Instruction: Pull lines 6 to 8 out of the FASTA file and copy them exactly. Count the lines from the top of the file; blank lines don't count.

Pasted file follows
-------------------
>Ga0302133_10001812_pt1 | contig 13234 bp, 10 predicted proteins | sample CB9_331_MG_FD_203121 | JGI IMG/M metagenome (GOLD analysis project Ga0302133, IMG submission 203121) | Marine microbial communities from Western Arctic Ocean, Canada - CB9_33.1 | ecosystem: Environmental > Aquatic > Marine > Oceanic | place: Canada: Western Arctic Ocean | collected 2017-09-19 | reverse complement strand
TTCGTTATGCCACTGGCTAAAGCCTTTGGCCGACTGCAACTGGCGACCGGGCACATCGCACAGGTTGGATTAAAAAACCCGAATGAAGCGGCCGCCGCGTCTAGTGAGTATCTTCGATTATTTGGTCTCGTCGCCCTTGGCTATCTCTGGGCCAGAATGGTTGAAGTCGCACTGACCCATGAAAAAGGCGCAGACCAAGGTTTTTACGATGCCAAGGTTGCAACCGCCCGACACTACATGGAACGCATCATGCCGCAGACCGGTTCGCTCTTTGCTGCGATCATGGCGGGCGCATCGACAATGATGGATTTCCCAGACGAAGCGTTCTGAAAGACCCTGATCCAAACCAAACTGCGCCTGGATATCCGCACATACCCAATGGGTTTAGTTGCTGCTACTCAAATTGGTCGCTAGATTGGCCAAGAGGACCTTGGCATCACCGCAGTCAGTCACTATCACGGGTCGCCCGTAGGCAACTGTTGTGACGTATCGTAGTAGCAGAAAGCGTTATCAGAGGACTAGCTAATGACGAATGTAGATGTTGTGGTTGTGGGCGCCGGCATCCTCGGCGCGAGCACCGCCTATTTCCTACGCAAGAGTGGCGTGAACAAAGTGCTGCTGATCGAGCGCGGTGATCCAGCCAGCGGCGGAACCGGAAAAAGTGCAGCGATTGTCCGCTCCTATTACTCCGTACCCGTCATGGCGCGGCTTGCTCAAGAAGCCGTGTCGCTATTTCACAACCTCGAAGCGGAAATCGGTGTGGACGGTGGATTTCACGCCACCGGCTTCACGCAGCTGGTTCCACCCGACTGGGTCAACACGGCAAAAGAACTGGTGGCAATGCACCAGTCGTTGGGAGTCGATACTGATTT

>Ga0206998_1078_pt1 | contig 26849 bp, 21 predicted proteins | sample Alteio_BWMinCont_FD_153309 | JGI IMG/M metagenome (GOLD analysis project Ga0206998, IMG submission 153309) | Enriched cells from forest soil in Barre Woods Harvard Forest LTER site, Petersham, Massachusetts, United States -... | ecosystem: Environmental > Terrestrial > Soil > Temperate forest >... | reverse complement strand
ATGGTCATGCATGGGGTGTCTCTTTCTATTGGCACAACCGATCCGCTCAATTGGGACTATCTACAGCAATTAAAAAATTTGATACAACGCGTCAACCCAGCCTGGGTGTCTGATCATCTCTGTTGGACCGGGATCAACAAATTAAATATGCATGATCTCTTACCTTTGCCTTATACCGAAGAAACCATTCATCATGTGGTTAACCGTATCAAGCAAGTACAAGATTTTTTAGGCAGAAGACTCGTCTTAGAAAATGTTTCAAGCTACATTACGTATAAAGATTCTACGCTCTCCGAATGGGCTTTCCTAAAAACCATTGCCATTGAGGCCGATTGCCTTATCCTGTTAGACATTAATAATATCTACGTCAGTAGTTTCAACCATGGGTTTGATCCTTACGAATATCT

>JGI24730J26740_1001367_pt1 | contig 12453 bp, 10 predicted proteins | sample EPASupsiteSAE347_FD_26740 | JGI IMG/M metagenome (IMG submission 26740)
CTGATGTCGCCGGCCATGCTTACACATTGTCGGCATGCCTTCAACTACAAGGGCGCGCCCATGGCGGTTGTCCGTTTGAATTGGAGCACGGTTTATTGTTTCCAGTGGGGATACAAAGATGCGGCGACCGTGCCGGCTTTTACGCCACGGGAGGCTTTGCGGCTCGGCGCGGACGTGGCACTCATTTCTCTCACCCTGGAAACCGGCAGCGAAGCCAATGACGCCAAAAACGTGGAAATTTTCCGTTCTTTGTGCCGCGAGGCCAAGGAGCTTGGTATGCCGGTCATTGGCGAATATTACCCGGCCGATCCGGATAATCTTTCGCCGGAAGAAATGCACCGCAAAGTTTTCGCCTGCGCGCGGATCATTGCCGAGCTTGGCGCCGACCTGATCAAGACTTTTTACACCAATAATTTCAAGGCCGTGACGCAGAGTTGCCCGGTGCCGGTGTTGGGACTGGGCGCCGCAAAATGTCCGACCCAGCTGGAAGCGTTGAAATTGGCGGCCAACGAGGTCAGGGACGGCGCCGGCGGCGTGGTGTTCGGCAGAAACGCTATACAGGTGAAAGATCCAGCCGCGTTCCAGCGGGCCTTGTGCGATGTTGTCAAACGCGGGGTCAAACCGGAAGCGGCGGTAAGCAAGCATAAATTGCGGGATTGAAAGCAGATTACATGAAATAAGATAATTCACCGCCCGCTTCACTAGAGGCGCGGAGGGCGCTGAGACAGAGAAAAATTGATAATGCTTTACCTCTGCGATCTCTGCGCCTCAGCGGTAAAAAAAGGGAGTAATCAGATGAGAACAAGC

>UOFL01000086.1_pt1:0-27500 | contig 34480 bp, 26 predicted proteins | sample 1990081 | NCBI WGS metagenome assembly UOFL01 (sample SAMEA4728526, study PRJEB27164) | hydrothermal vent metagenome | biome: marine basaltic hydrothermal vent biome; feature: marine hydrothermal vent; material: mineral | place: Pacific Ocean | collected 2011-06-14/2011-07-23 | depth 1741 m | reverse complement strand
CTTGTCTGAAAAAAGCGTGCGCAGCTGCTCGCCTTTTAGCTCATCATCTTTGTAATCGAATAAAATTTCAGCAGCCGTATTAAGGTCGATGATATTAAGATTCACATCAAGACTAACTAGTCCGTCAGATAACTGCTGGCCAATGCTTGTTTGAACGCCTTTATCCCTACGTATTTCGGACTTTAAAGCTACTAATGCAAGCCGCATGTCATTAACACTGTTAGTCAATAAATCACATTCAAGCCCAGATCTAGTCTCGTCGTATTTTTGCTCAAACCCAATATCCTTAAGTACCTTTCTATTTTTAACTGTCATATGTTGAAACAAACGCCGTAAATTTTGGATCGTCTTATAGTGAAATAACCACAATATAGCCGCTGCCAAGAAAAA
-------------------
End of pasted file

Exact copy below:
CTGATGTCGCCGGCCATGCTTACACATTGTCGGCATGCCTTCAACTACAAGGGCGCGCCCATGGCGGTTGTCCGTTTGAATTGGAGCACGGTTTATTGTTTCCAGTGGGGATACAAAGATGCGGCGACCGTGCCGGCTTTTACGCCACGGGAGGCTTTGCGGCTCGGCGCGGACGTGGCACTCATTTCTCTCACCCTGGAAACCGGCAGCGAAGCCAATGACGCCAAAAACGTGGAAATTTTCCGTTCTTTGTGCCGCGAGGCCAAGGAGCTTGGTATGCCGGTCATTGGCGAATATTACCCGGCCGATCCGGATAATCTTTCGCCGGAAGAAATGCACCGCAAAGTTTTCGCCTGCGCGCGGATCATTGCCGAGCTTGGCGCCGACCTGATCAAGACTTTTTACACCAATAATTTCAAGGCCGTGACGCAGAGTTGCCCGGTGCCGGTGTTGGGACTGGGCGCCGCAAAATGTCCGACCCAGCTGGAAGCGTTGAAATTGGCGGCCAACGAGGTCAGGGACGGCGCCGGCGGCGTGGTGTTCGGCAGAAACGCTATACAGGTGAAAGATCCAGCCGCGTTCCAGCGGGCCTTGTGCGATGTTGTCAAACGCGGGGTCAAACCGGAAGCGGCGGTAAGCAAGCATAAATTGCGGGATTGAAAGCAGATTACATGAAATAAGATAATTCACCGCCCGCTTCACTAGAGGCGCGGAGGGCGCTGAGACAGAGAAAAATTGATAATGCTTTACCTCTGCGATCTCTGCGCCTCAGCGGTAAAAAAAGGGAGTAATCAGATGAGAACAAGC

>UOFL01000086.1_pt1:0-27500 | contig 34480 bp, 26 predicted proteins | sample 1990081 | NCBI WGS metagenome assembly UOFL01 (sample SAMEA4728526, study PRJEB27164) | hydrothermal vent metagenome | biome: marine basaltic hydrothermal vent biome; feature: marine hydrothermal vent; material: mineral | place: Pacific Ocean | collected 2011-06-14/2011-07-23 | depth 1741 m | reverse complement strand
CTTGTCTGAAAAAAGCGTGCGCAGCTGCTCGCCTTTTAGCTCATCATCTTTGTAATCGAATAAAATTTCAGCAGCCGTATTAAGGTCGATGATATTAAGATTCACATCAAGACTAACTAGTCCGTCAGATAACTGCTGGCCAATGCTTGTTTGAACGCCTTTATCCCTACGTATTTCGGACTTTAAAGCTACTAATGCAAGCCGCATGTCATTAACACTGTTAGTCAATAAATCACATTCAAGCCCAGATCTAGTCTCGTCGTATTTTTGCTCAAACCCAATATCCTTAAGTACCTTTCTATTTTTAACTGTCATATGTTGAAACAAACGCCGTAAATTTTGGATCGTCTTATAGTGAAATAACCACAATATAGCCGCTGCCAAGAAAAA